The 'protests' which took place on Saturday in the city's CBD were an echo of worldwide events sparked by a film made by Californian man Nakoula Basseley Nakoula. The film, uploaded to YouTube but, of course, little seen by its critics, purportedly depicts the prophet Muhammad as a womaniser and child molester. In the eyes of the film's most deranged opponents, Nakoula is guilty of a crime worse than murder. Last week, the
US ambassador to Libya
and three other consulate officials were killed in an attack on the US consulate in . In Benghazi , the violence saw a spate of arrests,
violent assaults and attacks on police. One brave soul, heard to denounce the
use of religion as a justification for murder, had to be rescued by police from
an angry mob which pelted him with sticks and bottles. Sydney
Responses to the violence from world leaders, and here the Prime Minister and Leader of the Opposition, came thick and fast and were predictably spineless. Why, for example, was it necessary for Barack Obama to preface his condemnation of the murders in
by saying that it is wrong for
people to 'denigrate' religion? To denounce both the criticism of religion and
murder in the same breath is to meaningfully equate the two. Nothing will give
greater succour to the lunatic Islamists who murdered Christopher Stevens, and
who will happily thrust placards calling for the death of unbelievers into the
hands of children. It is not enough to condemn the kind of violence and
hate-mongering seen in Benghazi
as though it has no cause or supposed justification; it is the poisonous
ideology of Islamic fascism which brought about the violence, and which ought
to have been attacked by Julia Gillard and Tony Abbott. Sydney
The NSW Premier, Barry O'Farrell, was equally reticent to spell it out, defending the protestors' rights to speak freely, yet failing to point up the ludicrousness of the protest itself. It is, I think, worth dwelling on this point for a moment. Nobody in government, it seemed, had many qualms about writing off the significance of the Occupy protests which sprung up throughout the country earlier this year. Many commentators dismissed the 99% movement as a rabble without a cause. Cogent, and genuinely held, concerns about increasing inequality and the rise of an all-powerful financial and political elite were glibly derided by just anybody in a position of, well, financial and/or political power. In contrast, neither O'Farrell nor Gillard nor Abbott could bring themselves to state the bleeding obvious: that for an Islamist to 'protest', in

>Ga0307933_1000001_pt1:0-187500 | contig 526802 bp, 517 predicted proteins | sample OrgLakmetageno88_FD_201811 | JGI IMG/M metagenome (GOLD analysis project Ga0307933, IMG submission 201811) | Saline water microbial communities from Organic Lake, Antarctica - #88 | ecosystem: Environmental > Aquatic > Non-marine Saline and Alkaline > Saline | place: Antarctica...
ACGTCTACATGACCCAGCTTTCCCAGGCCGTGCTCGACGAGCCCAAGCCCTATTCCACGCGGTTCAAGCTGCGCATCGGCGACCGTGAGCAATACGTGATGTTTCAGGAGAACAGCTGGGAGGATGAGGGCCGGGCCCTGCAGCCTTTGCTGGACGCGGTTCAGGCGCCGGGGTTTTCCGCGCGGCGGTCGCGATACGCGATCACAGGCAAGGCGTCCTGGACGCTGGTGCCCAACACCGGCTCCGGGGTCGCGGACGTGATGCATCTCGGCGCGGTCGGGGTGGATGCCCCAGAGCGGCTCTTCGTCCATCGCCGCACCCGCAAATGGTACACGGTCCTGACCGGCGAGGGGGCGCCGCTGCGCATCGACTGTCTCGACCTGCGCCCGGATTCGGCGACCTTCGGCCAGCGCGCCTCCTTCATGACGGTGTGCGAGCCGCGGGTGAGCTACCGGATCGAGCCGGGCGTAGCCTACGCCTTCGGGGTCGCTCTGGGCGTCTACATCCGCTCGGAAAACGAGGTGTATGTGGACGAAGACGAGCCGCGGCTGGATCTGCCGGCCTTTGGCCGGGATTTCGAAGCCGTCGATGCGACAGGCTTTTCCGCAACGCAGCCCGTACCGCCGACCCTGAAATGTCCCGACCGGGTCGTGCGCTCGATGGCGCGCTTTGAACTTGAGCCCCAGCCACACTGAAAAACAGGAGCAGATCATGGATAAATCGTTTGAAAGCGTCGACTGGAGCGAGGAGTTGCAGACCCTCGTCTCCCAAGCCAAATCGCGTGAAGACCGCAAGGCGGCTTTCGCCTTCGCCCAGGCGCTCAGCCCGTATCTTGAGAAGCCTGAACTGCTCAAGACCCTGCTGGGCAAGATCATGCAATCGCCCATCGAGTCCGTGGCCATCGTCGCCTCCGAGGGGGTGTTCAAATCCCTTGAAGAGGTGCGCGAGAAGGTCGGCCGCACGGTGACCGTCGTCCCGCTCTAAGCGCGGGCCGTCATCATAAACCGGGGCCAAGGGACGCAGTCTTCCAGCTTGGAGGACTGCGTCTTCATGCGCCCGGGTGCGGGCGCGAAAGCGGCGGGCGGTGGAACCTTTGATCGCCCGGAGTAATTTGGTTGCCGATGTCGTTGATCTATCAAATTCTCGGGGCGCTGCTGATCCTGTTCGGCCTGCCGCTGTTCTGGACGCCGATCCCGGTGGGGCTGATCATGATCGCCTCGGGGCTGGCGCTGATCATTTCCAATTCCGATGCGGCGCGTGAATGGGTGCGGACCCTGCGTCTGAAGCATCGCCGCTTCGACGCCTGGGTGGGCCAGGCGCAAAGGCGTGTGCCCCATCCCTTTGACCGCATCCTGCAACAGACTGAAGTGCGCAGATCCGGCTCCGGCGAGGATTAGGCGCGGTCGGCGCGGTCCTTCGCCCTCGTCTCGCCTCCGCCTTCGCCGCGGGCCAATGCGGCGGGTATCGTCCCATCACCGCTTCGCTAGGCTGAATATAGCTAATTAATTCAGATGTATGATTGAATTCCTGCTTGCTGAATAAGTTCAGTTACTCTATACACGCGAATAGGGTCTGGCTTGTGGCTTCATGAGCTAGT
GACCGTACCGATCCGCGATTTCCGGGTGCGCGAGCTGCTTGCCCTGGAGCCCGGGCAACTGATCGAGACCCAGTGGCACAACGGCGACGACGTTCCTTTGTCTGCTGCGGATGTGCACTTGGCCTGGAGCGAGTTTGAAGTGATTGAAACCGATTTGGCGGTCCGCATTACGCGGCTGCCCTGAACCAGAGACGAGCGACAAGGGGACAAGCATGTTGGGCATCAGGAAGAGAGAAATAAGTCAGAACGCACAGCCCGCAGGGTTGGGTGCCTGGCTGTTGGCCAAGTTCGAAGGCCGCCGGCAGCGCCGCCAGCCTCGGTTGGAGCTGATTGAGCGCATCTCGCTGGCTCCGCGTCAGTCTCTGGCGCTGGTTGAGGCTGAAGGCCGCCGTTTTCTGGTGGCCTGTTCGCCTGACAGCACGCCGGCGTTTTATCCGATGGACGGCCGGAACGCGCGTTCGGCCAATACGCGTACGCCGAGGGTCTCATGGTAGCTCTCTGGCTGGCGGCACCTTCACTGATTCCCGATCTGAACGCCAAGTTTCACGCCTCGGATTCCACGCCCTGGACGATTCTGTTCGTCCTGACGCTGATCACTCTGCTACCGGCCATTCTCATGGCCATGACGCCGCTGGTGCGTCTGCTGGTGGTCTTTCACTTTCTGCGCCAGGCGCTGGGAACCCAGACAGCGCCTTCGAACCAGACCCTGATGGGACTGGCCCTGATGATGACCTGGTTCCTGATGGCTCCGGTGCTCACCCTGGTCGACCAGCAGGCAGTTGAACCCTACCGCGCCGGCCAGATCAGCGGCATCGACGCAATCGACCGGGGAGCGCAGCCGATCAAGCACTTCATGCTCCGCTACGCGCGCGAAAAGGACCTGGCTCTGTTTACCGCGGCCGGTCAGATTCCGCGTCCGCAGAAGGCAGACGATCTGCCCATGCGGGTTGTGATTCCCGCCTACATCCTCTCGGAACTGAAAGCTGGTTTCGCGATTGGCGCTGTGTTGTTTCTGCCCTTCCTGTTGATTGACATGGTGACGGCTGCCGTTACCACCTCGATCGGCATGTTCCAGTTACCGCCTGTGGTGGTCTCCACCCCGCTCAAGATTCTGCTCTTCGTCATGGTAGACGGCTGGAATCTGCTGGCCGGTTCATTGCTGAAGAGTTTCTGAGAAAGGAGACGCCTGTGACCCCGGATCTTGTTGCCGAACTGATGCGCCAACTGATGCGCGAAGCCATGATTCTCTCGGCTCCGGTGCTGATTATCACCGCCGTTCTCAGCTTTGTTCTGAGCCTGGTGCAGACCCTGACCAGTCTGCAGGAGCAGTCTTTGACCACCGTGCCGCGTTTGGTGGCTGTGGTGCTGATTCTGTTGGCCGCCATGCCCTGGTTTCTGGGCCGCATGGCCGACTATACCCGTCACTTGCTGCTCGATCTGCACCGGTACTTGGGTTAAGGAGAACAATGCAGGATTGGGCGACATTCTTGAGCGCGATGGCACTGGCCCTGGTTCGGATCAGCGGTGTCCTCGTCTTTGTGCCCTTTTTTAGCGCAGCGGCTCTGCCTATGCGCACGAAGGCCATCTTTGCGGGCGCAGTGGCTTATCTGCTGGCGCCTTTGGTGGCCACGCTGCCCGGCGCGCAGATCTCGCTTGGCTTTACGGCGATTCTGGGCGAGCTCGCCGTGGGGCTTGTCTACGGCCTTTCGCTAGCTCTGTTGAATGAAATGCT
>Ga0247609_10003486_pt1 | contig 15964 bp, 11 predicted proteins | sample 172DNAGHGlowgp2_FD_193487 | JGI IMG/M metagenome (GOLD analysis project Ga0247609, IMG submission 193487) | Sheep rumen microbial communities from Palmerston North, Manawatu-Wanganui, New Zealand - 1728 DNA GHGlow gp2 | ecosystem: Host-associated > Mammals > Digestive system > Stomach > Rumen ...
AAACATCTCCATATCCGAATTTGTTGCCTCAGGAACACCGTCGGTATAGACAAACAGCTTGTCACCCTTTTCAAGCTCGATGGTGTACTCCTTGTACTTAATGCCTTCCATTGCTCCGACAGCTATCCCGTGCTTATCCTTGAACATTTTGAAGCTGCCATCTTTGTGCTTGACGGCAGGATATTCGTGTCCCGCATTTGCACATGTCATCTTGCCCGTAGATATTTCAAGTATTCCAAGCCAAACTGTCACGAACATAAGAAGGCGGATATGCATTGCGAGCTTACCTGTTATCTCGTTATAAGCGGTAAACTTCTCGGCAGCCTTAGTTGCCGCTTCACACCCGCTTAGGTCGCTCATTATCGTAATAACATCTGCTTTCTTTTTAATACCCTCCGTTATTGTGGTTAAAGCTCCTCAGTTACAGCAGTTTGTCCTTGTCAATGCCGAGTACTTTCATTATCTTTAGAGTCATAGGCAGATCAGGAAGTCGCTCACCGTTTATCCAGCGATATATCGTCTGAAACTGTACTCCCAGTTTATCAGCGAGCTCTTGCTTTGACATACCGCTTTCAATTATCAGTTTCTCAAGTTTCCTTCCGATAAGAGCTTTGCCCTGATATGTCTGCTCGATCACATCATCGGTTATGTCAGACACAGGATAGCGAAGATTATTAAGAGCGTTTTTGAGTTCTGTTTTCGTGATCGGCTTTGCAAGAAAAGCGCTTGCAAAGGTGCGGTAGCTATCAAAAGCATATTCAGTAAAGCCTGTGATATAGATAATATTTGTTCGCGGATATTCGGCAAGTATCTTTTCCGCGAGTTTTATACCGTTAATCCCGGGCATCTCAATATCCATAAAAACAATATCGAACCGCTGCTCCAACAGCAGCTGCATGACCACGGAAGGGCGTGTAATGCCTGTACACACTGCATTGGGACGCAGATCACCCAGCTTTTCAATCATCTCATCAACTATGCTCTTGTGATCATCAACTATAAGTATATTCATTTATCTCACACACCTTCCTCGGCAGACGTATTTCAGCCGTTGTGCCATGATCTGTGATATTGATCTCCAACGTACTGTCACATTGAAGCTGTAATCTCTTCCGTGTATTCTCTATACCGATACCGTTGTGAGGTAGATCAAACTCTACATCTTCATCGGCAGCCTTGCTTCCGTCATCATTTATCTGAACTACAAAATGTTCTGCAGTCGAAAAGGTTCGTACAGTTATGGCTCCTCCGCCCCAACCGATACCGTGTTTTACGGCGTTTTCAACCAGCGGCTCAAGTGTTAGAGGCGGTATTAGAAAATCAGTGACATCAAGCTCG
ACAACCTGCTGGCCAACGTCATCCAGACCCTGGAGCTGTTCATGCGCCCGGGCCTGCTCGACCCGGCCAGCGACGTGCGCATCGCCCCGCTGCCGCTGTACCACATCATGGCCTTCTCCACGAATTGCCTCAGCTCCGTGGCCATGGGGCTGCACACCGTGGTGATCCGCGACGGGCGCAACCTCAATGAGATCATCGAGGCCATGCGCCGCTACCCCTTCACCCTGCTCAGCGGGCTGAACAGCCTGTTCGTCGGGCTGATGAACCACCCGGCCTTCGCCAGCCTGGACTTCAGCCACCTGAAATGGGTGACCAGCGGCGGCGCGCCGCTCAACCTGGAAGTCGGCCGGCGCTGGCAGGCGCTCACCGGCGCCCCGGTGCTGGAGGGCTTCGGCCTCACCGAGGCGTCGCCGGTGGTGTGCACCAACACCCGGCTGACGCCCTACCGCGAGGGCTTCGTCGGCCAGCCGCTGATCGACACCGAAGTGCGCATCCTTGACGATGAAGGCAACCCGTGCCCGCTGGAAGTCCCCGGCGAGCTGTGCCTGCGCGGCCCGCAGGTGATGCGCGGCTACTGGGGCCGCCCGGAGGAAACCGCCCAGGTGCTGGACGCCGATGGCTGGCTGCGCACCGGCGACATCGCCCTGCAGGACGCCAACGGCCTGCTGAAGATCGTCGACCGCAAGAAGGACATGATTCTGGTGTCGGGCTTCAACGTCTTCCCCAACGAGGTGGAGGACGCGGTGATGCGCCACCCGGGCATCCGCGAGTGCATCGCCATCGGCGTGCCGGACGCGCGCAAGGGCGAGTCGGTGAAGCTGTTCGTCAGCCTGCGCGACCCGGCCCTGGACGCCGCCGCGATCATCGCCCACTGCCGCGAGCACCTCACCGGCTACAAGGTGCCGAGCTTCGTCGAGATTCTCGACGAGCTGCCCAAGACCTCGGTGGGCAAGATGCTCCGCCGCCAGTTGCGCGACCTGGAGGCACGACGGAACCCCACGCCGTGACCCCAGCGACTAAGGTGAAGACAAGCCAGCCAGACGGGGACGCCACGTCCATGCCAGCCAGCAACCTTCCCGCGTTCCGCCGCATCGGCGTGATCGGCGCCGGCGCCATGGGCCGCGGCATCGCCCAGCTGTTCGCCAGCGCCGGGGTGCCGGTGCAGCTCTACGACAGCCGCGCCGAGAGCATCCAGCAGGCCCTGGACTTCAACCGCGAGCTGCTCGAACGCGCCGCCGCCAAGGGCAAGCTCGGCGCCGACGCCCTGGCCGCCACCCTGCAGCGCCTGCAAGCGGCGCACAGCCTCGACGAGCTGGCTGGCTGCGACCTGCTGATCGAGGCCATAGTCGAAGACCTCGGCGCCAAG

against a film made by a Coptic Christian American which in all likelihood they
have not watched and is freely available on the internet for anyone to view, is
surpassingly stupid. Australia
Overseas, responses to the protests have been even more tremulous. Most bizarre of all has been the reaction of the Coptic Christian Church which has sided with the bleaters and murderers by denouncing the film as 'part of a wicked campaign against religions, aimed at causing discord among people'. The Church has pledged solidarity with its 'brotherly Muslims'. It's a truly abhorrent coalition: two disparate churches united in their support of coldblooded killers, even as they decry societal disharmony. It's a very sick, and very unfunny joke.
If the only riposte 'free' Western nations can offer to militant Islamism is to say that it is wrong to criticise religion, but it is wrong to murder people too, then we are failing utterly in our duty to uphold and defend the civil liberties which we claim as our great gift to ourselves, and to the world. As Nick Cohen pointed out in You Can’t Read This Book, these freedoms are not in fact our gift but our inheritance; we can never stop fighting for them because the battle is always never quite won. It is a battle we stand no chance of winning if, every time Islamic fascists murder a diplomat or march through the streets of
we respond by somehow dignifying their insane justification for violence –
namely, that religion should not be allowed to be scrutinised by anyone, anywhere.
Even ABC News 24 ran reports of the protest in which it was uncritically stated that opponents of Nakoula’s film had claimed it 'insulted' Islam. No source was given. It should not need pointing out that it is both conceptually and semantically wrong to suggest a religion can be 'insulted'.
national broadcaster ought to know better. It is – in its small, pernicious way
– another victory for the maniacs and murderers who hold that human life is no
more valuable than a few minutes of film. Australia'
An even greater failure is continuing to take place within the mainstream media. Two days after the violence in
reports are focusing on the 'cause' of the protest – not militant Islamism, but
social media. A Google search reveals headlines in the Sydney Morning Herald, the Age
and the Courier Mail like this: ' Sydney Sydney protest organised over social media'; 'Islamic
linked to SMS'. Bashing Facebook and Twitter, fast becoming a national sport,
wins out over proper analysis into the root causes of the violence. Sydney
It is not smart phones which empower Islamic militancy in this country, but our collective failure to identify and condemn it. Fear of the price of inaction against this militancy – and not that of upsetting a few 'moderate' Muslims – should govern our response to this sickness in our society which would have children call for murder, and censor not only our right to talk, to write and to create but even our right to think.